Elon Musk’s secret for looking smart during meetings: Ex-colleague spills

It’s obvious why Lotus hired Matt Windle to spear its electric car push.

The Englishman worked for Tesla for seven years from 2005 – or just a year after Elon Musk bought the early-stage electric vehicle maker.

He worked on Tesla’s first car, the Roadster (the model that Musk would later launch toward the sun on a SpaceX rocket).

So what was it like working for the maverick, the Herald asked the Lotus managing director during his visit to Auckland earlier this week.

“It was a very small business then. I think we knew everybody by first name. So I did get to work with Elon a lot,” he replied.

Read More

  • Giltrap nabs number one in April EV sales with Polestar, expands with Lotus

“I found him incredible, to be honest. His speed of thought and capacity for taking in information was amazing – really amazing.

“I did find out his secret, though, because there was one day we went to see a supplier and we had been in meetings all day and he hadn’t taken a single note.

“And I thought, ‘How the hell does he remember all this.

“Then as soon as we got in the car, I went to start chatting and he said, ‘Hold on a minute’ and he got on his PDA and just downloaded everything that everybody had told him.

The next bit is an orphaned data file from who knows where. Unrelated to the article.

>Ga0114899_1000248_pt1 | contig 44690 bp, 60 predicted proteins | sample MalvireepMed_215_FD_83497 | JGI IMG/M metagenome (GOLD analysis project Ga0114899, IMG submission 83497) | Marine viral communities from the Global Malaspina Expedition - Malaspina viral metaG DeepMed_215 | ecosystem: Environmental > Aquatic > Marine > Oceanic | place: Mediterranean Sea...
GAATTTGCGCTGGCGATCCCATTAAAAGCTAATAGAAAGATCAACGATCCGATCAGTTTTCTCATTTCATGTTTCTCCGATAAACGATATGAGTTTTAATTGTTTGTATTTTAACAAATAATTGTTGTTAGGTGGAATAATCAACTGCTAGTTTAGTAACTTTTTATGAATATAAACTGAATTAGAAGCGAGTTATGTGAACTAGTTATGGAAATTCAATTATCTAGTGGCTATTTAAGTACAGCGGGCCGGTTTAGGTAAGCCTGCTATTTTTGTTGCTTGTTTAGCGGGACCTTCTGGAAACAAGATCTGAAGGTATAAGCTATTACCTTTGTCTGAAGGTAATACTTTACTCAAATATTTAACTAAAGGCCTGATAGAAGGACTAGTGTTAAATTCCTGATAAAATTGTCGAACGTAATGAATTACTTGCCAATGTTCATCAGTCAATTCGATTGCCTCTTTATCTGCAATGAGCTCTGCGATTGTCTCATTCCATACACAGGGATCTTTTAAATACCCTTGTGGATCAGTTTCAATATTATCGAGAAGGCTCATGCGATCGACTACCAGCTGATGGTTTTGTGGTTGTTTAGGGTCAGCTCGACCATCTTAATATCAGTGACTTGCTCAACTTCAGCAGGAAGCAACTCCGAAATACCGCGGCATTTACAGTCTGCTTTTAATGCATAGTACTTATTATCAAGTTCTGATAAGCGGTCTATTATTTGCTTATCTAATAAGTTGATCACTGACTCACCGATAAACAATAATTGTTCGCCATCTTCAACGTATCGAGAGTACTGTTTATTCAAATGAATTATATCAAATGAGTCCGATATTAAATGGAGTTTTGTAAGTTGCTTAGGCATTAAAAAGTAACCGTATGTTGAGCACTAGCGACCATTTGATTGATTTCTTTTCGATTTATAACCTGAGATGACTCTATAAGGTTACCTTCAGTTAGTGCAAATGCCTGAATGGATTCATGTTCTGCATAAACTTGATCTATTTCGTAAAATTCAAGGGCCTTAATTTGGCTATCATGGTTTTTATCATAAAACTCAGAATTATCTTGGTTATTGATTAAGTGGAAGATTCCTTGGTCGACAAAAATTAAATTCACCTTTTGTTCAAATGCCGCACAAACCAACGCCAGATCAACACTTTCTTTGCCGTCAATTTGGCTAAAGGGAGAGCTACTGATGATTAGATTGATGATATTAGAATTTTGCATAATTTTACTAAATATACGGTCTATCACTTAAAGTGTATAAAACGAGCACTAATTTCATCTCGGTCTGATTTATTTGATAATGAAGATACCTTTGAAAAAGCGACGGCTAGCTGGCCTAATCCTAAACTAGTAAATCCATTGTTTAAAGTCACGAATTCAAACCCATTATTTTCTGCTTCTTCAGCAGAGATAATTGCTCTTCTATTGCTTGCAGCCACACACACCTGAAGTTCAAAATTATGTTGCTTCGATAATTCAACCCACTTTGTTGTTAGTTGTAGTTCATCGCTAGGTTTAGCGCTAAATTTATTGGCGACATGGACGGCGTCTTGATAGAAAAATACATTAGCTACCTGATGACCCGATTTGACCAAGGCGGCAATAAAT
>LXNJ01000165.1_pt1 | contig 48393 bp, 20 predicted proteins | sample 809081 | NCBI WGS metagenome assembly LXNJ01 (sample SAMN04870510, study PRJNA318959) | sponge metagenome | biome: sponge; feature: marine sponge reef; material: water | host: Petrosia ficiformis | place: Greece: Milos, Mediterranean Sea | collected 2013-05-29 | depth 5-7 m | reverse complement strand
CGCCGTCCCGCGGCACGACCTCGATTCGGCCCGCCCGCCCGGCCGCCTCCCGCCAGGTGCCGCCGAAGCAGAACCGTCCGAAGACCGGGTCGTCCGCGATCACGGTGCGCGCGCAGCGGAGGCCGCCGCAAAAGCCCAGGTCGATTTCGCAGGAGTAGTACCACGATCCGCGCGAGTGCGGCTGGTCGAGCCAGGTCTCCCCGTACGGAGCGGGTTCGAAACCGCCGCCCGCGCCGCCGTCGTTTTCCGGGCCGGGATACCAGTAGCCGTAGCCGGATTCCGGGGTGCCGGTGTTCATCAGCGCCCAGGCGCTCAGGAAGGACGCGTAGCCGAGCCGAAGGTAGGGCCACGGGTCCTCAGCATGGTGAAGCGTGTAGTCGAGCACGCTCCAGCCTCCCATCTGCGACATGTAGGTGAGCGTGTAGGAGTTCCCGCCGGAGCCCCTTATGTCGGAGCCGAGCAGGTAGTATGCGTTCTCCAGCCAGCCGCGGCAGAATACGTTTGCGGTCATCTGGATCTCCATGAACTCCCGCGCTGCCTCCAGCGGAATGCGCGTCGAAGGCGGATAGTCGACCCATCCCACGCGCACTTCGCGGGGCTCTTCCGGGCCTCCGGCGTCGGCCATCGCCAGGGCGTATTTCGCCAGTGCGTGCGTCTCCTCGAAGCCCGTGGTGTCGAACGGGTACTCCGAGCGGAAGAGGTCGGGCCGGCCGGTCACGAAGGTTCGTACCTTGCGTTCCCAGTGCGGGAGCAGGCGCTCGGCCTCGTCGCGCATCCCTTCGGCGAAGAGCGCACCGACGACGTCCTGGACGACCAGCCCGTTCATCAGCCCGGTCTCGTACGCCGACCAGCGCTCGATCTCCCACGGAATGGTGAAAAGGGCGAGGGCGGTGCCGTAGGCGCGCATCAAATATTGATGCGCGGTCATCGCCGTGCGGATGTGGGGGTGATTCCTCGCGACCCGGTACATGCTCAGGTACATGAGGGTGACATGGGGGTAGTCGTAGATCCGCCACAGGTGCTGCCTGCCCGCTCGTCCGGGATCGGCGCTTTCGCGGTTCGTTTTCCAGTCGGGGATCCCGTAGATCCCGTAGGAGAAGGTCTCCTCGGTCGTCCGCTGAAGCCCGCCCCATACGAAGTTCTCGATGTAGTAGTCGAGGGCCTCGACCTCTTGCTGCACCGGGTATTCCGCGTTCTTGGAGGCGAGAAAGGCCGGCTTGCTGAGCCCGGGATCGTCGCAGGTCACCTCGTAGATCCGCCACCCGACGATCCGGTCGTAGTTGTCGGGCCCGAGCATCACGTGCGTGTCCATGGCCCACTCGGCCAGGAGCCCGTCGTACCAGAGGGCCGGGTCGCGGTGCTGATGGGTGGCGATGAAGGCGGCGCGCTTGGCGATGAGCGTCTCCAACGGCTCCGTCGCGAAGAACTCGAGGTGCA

“He didn’t want to do that in front of them. So think that was a ploy so everybody just thought he remembered everything he was told.”

More broadly, the Lotus managing director says, “Elon had a real impact on how to manage the business now with not getting bogged down in meetings and a mentality of quick decision making and trust in execs to make the right decisions.”

That’s the modus operandi Lotus needs as it shoots to transform from a maker of 1500 sports cars a year to 100,000 vehicles annually by 2028, with most of them lifestyle EVs.

The transition is being bankrolled by China’s Geeling, which recapitalised the British car maker to the tune of $2.8 billion.

“When Geeling came in, we called Lotus a 70-year-old startup,” Windle said.

“It’s important that we move at pace.”

Source: Read Full Article